WORKING as a police telephone operator has been providing KS Pakyalakshmi Subramanian numerous opportunities to reach out to minor offenders and former convicts.
It pains Pakyalakshmi, better known as Lakshmi, 40, to see many of them go through life aimlessly as though there is no light at the end of the tunnel.
That stirred her heart to run a special centre for those on the darker side of society to reskill themselves en route to picking themselves up again.
“I have been helping these former convicts and offenders for the past 11 years.
“They include young offenders, school dropouts, B40 families, single parents, women and those from underprivileged communities.
“So, since I am working at the police station, it is easier for me to help these people to find life again.
“I don’t believe in giving them hampers every time because that’s not a long-term solution.
“Instead, I provide them with the necessary skills to help them earn a living.
“So, my centre organises workshops, courses and skills training to equip them so that they can use the knowledge and skills they learn to start a business,” Lakshmi told Buletin Mutiara in an interview session at her special centre in Butterworth recently.
Lakshmi, by the way, was one of the recipients of the ❤️ Penang Community Awards under the LovePENANG campaign that was held recently.
The awards, initiated by the state government last year, are a token of appreciation for the recipients’ selfless acts of kindness to the community. So far, 13 people have received the award.
Lakshmi, who is based at a district police headquarters in Bandar Perda, said the centre is run through her non-profit organisation known as Tamarai, which she is the founder and the president.
“I feel very honoured and grateful to receive the award from Chief Minister Chow Kon Yeow himself. This recognition is something I deeply cherish. A lot of people out there are also doing marvellous work for society.
“I always wanted to contribute back to the community and that is why I started this initiative back in 2012.
“Up until now, I have managed to organise more than 200 programmes over the years such as classes on henna art, computer skills, cooking, bouquet making, tailoring and social media entrepreneurship.
“These also include courses in electrical, wiring, plumbing, motivational, counselling, mobile phone repairing, T-shirt printing, air-conditioner servicing and many more.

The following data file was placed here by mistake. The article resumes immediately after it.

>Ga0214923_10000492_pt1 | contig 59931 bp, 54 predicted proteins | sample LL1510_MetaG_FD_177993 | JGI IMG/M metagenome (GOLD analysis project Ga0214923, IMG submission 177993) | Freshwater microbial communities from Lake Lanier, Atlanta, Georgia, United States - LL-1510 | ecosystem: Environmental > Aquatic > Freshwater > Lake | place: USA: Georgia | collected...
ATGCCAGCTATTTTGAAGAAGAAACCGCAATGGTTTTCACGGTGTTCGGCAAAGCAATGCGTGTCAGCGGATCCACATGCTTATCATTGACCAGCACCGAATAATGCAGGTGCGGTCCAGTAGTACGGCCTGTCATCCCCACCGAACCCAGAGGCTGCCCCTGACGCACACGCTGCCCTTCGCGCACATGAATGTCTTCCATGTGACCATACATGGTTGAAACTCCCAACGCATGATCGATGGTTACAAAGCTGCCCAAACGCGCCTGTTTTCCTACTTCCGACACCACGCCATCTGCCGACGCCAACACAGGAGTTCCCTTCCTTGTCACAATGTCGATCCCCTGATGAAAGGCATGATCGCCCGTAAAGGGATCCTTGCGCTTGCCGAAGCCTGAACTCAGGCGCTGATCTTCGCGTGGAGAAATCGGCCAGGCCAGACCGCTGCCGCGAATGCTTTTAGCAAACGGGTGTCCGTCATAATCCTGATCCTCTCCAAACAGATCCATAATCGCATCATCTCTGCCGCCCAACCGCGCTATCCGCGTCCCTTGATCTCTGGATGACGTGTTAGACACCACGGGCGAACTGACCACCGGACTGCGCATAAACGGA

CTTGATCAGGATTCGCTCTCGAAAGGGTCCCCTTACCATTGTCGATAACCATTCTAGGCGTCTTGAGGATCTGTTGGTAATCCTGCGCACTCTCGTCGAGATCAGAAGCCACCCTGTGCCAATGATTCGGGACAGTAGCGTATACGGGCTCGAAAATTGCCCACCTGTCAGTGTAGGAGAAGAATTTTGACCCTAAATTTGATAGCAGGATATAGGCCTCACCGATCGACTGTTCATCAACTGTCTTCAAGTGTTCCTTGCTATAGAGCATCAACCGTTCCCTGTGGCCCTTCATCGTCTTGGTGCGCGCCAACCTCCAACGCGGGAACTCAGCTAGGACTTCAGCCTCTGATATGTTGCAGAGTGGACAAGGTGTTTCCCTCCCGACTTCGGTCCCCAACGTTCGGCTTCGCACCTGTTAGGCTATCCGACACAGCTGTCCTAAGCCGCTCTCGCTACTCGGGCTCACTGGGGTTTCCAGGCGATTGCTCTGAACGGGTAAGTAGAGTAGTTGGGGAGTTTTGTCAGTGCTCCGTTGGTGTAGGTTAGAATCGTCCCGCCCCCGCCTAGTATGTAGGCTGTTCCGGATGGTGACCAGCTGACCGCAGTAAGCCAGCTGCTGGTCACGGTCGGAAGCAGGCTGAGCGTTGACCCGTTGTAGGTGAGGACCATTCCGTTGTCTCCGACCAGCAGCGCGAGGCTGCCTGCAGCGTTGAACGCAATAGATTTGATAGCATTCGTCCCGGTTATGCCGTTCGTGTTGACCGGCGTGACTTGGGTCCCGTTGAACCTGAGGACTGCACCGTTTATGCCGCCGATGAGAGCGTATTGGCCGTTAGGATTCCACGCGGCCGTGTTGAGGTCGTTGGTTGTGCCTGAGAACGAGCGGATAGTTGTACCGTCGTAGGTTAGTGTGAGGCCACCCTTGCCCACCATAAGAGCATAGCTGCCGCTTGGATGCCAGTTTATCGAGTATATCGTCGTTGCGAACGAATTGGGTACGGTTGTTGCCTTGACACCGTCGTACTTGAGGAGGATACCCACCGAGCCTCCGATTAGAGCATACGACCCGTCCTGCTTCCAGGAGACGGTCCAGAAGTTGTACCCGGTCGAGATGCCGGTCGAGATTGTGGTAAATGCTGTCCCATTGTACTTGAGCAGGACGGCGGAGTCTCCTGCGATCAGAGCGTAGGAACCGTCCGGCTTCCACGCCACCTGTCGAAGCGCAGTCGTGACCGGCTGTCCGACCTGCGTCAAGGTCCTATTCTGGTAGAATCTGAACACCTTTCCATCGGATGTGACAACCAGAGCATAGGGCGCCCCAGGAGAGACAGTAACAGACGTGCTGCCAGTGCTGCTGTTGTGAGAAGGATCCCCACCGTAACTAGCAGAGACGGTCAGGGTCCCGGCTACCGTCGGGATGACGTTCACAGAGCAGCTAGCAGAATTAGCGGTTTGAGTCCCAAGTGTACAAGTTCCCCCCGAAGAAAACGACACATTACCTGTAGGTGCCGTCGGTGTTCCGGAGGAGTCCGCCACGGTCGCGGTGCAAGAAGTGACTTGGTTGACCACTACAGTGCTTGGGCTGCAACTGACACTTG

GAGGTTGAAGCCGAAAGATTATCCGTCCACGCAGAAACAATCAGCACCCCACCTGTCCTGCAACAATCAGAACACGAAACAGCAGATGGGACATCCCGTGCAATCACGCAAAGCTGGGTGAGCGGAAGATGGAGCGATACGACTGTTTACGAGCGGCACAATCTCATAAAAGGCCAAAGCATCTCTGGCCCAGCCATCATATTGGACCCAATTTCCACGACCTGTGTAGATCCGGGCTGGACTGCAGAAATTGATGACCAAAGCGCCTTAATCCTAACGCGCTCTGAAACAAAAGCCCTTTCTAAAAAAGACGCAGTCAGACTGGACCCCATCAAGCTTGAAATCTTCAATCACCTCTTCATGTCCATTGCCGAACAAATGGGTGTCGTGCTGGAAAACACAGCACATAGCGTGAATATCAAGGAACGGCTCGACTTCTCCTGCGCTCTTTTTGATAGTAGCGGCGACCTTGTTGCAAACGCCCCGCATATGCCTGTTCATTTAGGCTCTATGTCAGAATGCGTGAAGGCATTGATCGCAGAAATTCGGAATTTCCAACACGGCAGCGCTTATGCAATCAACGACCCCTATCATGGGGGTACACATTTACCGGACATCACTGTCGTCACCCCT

“So, let’s say they have the skills but do not have the necessary equipment, they can also do it at our centre here.
“We also sell some products made by them at the centre for them to gain some income,” she said.
According to Lakshmi, the classes at the centre are taught by volunteers.
“Some of them also are former convicts who have picked up the skills and stayed on to teach others.
“Now, we have five in-house trainers with various skill sets and all of them are former students at this centre,” Lakshmi said.
She added that the centre, on average, would conduct about four programmes per week.
“The public also can join the classes if they want.
“They can check our Facebook page (Tamarai NGO) to know more about the classes that we offer every week.
“Some of the courses are free of charge, and for some courses, we only charge minimum fees.
“The fees will then be used by us to sustain the centre’s operation,” she said.
Lakshmi also said she would continue with such an initiative as long as she can.
“It is important to provide all of these people with a proper support system to uplift the community.
“Every one of us should play our part. They should not be left to fend for themselves. We must be there to support them, and this is what I am doing now,” she concluded.
Along the journey, words cannot describe how thrilled Lakshmi is each time a life is transformed or when ex-offenders turn over a new leaf.
Story by Riadz Akmal
Pix by Muhamad Amir Irsyad Omar